Canada: Quit trying to punish people – it doesn’t work

elvis

Interesting. Once convicted of crimes, should the punishment be replaced by eliminating the principle of deterrence from the Criminal Code and replacing it with redemption?


The Indigenization of Canada’s prison population is nothing short of a national travesty, says Ivan Zinger, the correctional investigator of Canada. Last month, Zinger issued a report indicating Indigenous people are being imprisoned at a historic rate despite there being an overall decline in inmate populations...


In provincial jails, Indigenous offenders make up 75 per cent of the population. The government of Saskatchewan said this number has been consistent for the past five years. “No government of any stripe has managed to reverse the trend of Indigenous over-representation in Canadian jails and prisons,” Zinger said. The correctional investigator said a “bold and urgent action is required to address one of Canada’s most persistent and pressing human rights issue” as efforts to curb over-representation is not working.


In the mid-90s, Gladue factors were put into place to reduce the misrepresentation of Indigenous people in the prison system. “What we’ve seen then is the numbers have doubled, tripled and for women quadrupled,” said Senator Kim Pate, a former Saskatchewan lawyer and former head of the Canadian Association of Elizabeth Fry Societies. “So the reality is they’re not being taken into the way they should be, and too often — particularly in Saskatchewan — it’s lip service.”


Harold Johnson, an Indigenous lawyer, who served as a Crown prosecutor in Saskatchewan for 10 years said there needs to be an overhaul of the criminal justice system. “We’re relying on an idea that doesn’t work,” Harold said. “Many recognize what we’re doing is worse, but no one can imagine doing anything different.” In his book Peace and Good Order, Harold recommends eliminating the principle of deterrence from the Criminal Code and replacing it with redemption. “Let people earn their way back into society. Quit trying to punish people – it doesn’t work,” Harold said.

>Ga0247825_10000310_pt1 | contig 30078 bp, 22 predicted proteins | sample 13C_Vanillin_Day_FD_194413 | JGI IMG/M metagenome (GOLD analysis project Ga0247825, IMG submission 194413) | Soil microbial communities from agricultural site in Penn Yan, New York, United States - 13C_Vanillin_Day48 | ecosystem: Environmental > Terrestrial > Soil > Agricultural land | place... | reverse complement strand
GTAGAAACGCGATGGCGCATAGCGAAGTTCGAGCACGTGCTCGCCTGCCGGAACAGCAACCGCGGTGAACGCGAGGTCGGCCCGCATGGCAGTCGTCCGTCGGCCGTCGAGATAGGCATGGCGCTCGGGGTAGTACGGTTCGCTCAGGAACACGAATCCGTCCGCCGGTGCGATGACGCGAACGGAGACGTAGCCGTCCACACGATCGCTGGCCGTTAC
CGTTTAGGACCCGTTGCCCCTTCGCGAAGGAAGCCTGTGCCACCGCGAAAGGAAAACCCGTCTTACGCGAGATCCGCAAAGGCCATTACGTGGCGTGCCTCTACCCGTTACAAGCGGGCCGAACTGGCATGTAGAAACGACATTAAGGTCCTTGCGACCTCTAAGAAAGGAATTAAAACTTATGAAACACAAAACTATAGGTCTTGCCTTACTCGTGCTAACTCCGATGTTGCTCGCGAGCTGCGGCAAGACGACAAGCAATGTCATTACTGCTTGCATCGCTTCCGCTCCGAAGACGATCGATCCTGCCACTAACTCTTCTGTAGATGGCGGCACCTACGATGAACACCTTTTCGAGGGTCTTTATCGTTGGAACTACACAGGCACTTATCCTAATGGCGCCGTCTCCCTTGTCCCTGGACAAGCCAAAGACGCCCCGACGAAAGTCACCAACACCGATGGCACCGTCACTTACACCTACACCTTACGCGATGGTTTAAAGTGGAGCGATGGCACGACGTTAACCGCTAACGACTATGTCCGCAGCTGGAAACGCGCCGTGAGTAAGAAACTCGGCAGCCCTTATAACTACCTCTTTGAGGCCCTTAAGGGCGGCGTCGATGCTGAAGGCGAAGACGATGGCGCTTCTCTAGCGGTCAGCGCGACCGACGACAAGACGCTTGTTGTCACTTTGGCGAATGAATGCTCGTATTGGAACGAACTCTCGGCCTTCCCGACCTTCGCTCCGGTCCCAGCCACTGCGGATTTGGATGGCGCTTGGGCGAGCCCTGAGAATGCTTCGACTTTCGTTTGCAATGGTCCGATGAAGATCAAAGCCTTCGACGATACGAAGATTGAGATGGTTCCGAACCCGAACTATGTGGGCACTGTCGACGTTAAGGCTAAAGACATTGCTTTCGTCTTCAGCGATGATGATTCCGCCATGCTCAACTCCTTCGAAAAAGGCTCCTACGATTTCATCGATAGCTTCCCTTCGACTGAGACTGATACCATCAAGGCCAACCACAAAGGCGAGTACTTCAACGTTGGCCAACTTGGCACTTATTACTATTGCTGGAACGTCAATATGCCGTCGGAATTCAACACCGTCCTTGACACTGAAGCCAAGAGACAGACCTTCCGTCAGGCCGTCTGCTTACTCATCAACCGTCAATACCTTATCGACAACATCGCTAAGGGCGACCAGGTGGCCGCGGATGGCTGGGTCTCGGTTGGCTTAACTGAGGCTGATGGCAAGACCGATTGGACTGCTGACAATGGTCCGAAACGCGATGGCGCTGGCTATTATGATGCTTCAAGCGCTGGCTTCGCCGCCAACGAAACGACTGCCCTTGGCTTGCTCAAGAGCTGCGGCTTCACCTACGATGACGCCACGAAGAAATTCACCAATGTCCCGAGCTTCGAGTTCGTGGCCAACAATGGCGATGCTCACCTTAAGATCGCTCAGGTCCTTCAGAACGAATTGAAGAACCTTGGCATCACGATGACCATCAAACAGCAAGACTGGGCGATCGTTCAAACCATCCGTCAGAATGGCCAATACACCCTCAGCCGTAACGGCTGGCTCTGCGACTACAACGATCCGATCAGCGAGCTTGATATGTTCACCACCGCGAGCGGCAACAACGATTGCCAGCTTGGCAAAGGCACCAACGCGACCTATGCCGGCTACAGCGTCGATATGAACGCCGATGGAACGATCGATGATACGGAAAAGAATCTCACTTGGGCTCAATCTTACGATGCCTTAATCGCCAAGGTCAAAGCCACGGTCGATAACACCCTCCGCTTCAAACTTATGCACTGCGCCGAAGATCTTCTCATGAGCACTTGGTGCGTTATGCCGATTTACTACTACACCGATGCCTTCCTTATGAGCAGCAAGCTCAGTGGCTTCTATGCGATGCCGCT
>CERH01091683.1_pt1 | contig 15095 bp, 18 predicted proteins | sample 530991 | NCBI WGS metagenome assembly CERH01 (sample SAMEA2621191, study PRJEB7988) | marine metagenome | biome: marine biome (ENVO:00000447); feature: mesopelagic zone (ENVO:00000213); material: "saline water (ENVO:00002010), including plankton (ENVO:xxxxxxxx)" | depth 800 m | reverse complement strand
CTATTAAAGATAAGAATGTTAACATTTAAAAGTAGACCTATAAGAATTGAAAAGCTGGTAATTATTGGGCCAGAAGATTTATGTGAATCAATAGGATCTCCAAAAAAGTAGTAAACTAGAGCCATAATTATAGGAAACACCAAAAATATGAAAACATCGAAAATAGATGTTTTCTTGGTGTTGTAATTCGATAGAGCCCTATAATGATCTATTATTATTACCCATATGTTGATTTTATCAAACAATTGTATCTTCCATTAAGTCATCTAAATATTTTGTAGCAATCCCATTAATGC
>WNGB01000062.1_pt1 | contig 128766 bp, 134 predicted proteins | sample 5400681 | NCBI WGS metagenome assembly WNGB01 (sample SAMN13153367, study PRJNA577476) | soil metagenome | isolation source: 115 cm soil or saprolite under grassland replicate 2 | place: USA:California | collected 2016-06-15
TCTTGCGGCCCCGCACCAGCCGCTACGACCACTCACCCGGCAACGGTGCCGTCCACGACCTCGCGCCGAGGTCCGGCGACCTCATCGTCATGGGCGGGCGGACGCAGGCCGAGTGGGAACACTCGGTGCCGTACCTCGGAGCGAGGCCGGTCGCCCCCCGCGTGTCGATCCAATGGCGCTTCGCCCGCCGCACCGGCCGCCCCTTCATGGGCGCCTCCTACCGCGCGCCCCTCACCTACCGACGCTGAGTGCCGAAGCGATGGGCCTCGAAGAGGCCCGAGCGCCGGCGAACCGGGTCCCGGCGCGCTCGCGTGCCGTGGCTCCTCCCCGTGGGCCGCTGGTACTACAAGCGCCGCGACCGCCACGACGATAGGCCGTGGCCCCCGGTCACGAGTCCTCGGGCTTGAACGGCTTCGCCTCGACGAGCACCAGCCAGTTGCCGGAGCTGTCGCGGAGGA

https://globalnews.ca/news/6512737/indigenous-incarceration-rates-saskatchewan-federally-provincially/


SaveComment15Like
Comments (15)
Thank you for reporting this comment. Undo
catkinZ8a

Don't trust the pig farmers.

Save    
Thank you for reporting this comment. Undo
elvis

I don't know what you mean, catkin. But it sure doesn't sound on topic.

3 Likes Save    
Thank you for reporting this comment. Undo
miss lindsey (stillmissesSophie,chase,others)(8a)

The article is about eliminating *deterrence* as factor in sentencing, not eliminating the concept of “punishment” for crimes.

It is true that humans aren’t very good at learning from the mistakes of others. We tend to think that we will be smarter or get away with it or we’ll deal with it if it happens.

I’m pretty tough in regards to sentencing actually, I think sentences should be a lot tougher in Canada but I *don’t* expect that tough sentences will deter anyone especially when we are talking about petty crimes (simple drug possession, jaywalking, shoplifting) or the worst of the worst crimes (murder, rape). So if the only reason for someone to get the harshest sentence is to deter others, I would be happy to see that reason thrown out.